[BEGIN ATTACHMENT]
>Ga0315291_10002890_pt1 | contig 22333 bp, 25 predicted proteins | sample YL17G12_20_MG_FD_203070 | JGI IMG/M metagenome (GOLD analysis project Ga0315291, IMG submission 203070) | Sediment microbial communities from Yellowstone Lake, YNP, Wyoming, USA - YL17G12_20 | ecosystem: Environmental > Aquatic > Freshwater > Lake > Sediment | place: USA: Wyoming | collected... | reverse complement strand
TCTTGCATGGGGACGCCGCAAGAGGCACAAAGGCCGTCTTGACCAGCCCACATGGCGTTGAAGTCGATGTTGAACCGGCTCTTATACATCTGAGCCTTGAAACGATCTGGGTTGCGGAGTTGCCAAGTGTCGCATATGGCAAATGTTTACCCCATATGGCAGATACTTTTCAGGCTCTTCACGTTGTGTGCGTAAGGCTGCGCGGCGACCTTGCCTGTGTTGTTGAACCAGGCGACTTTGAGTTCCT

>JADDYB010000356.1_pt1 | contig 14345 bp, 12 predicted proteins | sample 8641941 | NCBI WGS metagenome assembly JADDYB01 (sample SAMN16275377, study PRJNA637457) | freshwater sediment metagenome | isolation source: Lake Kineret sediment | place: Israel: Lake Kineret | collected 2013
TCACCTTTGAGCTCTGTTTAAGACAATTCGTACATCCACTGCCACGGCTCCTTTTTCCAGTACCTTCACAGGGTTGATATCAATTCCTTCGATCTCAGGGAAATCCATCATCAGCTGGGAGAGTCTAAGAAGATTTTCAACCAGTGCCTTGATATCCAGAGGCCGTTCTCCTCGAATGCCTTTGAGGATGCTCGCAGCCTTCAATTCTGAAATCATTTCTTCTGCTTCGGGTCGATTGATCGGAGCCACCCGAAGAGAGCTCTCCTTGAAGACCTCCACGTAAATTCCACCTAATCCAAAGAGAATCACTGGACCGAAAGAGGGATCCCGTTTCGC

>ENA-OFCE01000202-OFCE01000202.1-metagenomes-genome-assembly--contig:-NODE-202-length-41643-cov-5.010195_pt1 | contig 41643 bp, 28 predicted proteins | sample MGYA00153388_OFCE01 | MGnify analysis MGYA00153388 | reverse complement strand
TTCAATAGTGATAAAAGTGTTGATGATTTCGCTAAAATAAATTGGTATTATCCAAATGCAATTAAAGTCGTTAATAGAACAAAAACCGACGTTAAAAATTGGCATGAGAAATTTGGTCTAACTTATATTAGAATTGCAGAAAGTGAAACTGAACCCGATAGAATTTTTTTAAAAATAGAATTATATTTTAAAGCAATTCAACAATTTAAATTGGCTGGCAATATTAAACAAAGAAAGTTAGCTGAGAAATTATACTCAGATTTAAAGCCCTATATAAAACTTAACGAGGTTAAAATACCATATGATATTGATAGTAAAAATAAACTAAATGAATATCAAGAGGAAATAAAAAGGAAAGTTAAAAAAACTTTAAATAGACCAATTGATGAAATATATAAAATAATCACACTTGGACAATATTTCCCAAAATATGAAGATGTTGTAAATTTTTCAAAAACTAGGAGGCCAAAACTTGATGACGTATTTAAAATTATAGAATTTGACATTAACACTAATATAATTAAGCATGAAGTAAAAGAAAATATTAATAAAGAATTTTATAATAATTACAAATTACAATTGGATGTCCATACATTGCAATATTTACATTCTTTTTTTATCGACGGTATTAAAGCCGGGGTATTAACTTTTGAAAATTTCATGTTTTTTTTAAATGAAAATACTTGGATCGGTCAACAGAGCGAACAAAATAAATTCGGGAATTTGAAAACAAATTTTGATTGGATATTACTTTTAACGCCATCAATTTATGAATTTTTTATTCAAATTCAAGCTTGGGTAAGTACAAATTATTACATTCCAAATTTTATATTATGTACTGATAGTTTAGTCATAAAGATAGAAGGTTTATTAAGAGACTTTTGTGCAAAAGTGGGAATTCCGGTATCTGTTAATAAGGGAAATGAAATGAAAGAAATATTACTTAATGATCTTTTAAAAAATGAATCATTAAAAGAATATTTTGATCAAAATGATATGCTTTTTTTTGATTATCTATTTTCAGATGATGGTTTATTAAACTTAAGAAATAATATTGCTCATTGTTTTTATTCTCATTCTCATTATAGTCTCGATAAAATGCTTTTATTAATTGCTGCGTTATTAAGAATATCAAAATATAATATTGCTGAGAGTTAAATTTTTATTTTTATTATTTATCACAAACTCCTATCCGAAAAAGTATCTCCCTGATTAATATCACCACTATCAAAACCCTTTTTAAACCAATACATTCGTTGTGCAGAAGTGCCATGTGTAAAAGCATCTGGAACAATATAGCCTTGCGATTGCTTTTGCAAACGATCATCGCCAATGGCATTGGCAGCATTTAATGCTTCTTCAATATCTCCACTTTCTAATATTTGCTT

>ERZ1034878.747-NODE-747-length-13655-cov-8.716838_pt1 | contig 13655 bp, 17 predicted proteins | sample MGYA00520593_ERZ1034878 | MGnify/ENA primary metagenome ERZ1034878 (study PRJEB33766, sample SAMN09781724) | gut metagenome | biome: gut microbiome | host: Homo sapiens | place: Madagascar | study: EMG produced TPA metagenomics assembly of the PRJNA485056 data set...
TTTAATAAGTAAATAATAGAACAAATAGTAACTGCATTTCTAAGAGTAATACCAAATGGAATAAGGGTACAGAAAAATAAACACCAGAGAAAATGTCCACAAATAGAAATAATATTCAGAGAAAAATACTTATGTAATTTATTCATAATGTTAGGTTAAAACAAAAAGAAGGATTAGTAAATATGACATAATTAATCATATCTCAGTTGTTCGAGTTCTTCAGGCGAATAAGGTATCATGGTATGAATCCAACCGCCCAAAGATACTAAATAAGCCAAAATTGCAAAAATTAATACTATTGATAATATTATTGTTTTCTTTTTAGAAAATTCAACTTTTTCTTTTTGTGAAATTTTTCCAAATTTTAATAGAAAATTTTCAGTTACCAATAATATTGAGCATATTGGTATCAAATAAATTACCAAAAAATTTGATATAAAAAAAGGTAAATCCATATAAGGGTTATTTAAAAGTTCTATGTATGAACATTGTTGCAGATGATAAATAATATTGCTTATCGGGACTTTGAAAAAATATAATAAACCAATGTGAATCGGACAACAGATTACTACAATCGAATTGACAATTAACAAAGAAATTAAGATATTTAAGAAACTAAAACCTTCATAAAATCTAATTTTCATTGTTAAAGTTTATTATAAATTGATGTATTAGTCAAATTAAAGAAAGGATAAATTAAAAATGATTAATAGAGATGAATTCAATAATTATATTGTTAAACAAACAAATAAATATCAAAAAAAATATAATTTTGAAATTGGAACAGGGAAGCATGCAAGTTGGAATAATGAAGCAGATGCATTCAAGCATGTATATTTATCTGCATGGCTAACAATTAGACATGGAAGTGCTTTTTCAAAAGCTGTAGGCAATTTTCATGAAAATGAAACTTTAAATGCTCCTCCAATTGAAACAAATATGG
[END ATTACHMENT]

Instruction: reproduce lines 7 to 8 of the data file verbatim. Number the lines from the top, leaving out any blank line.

>ERZ1034878.747-NODE-747-length-13655-cov-8.716838_pt1 | contig 13655 bp, 17 predicted proteins | sample MGYA00520593_ERZ1034878 | MGnify/ENA primary metagenome ERZ1034878 (study PRJEB33766, sample SAMN09781724) | gut metagenome | biome: gut microbiome | host: Homo sapiens | place: Madagascar | study: EMG produced TPA metagenomics assembly of the PRJNA485056 data set...
TTTAATAAGTAAATAATAGAACAAATAGTAACTGCATTTCTAAGAGTAATACCAAATGGAATAAGGGTACAGAAAAATAAACACCAGAGAAAATGTCCACAAATAGAAATAATATTCAGAGAAAAATACTTATGTAATTTATTCATAATGTTAGGTTAAAACAAAAAGAAGGATTAGTAAATATGACATAATTAATCATATCTCAGTTGTTCGAGTTCTTCAGGCGAATAAGGTATCATGGTATGAATCCAACCGCCCAAAGATACTAAATAAGCCAAAATTGCAAAAATTAATACTATTGATAATATTATTGTTTTCTTTTTAGAAAATTCAACTTTTTCTTTTTGTGAAATTTTTCCAAATTTTAATAGAAAATTTTCAGTTACCAATAATATTGAGCATATTGGTATCAAATAAATTACCAAAAAATTTGATATAAAAAAAGGTAAATCCATATAAGGGTTATTTAAAAGTTCTATGTATGAACATTGTTGCAGATGATAAATAATATTGCTTATCGGGACTTTGAAAAAATATAATAAACCAATGTGAATCGGACAACAGATTACTACAATCGAATTGACAATTAACAAAGAAATTAAGATATTTAAGAAACTAAAACCTTCATAAAATCTAATTTTCATTGTTAAAGTTTATTATAAATTGATGTATTAGTCAAATTAAAGAAAGGATAAATTAAAAATGATTAATAGAGATGAATTCAATAATTATATTGTTAAACAAACAAATAAATATCAAAAAAAATATAATTTTGAAATTGGAACAGGGAAGCATGCAAGTTGGAATAATGAAGCAGATGCATTCAAGCATGTATATTTATCTGCATGGCTAACAATTAGACATGGAAGTGCTTTTTCAAAAGCTGTAGGCAATTTTCATGAAAATGAAACTTTAAATGCTCCTCCAATTGAAACAAATATGG